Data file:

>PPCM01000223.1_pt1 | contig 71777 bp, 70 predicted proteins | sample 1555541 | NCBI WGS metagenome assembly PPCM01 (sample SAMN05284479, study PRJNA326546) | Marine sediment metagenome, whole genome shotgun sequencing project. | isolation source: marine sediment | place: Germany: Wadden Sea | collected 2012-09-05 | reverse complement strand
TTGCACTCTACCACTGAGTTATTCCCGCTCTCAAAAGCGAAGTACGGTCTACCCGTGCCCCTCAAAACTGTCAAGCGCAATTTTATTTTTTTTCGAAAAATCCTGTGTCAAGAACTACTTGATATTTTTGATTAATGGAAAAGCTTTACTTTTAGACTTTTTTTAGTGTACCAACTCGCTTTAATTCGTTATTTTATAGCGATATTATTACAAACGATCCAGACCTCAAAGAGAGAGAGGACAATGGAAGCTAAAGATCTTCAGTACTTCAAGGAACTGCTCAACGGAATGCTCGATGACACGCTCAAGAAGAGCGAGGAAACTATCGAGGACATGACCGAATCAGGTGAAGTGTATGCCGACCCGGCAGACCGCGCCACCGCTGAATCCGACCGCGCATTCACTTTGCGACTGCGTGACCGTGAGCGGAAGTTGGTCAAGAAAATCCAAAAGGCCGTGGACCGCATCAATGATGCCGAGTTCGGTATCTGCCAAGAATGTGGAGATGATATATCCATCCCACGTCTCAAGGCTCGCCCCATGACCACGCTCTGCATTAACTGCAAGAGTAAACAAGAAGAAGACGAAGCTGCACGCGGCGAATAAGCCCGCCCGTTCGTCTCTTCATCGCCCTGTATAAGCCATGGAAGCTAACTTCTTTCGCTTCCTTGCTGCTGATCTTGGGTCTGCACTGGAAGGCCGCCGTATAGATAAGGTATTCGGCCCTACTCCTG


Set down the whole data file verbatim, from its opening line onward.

>PPCM01000223.1_pt1 | contig 71777 bp, 70 predicted proteins | sample 1555541 | NCBI WGS metagenome assembly PPCM01 (sample SAMN05284479, study PRJNA326546) | Marine sediment metagenome, whole genome shotgun sequencing project. | isolation source: marine sediment | place: Germany: Wadden Sea | collected 2012-09-05 | reverse complement strand
TTGCACTCTACCACTGAGTTATTCCCGCTCTCAAAAGCGAAGTACGGTCTACCCGTGCCCCTCAAAACTGTCAAGCGCAATTTTATTTTTTTTCGAAAAATCCTGTGTCAAGAACTACTTGATATTTTTGATTAATGGAAAAGCTTTACTTTTAGACTTTTTTTAGTGTACCAACTCGCTTTAATTCGTTATTTTATAGCGATATTATTACAAACGATCCAGACCTCAAAGAGAGAGAGGACAATGGAAGCTAAAGATCTTCAGTACTTCAAGGAACTGCTCAACGGAATGCTCGATGACACGCTCAAGAAGAGCGAGGAAACTATCGAGGACATGACCGAATCAGGTGAAGTGTATGCCGACCCGGCAGACCGCGCCACCGCTGAATCCGACCGCGCATTCACTTTGCGACTGCGTGACCGTGAGCGGAAGTTGGTCAAGAAAATCCAAAAGGCCGTGGACCGCATCAATGATGCCGAGTTCGGTATCTGCCAAGAATGTGGAGATGATATATCCATCCCACGTCTCAAGGCTCGCCCCATGACCACGCTCTGCATTAACTGCAAGAGTAAACAAGAAGAAGACGAAGCTGCACGCGGCGAATAAGCCCGCCCGTTCGTCTCTTCATCGCCCTGTATAAGCCATGGAAGCTAACTTCTTTCGCTTCCTTGCTGCTGATCTTGGGTCTGCACTGGAAGGCCGCCGTATAGATAAGGTATTCGGCCCTACTCCTG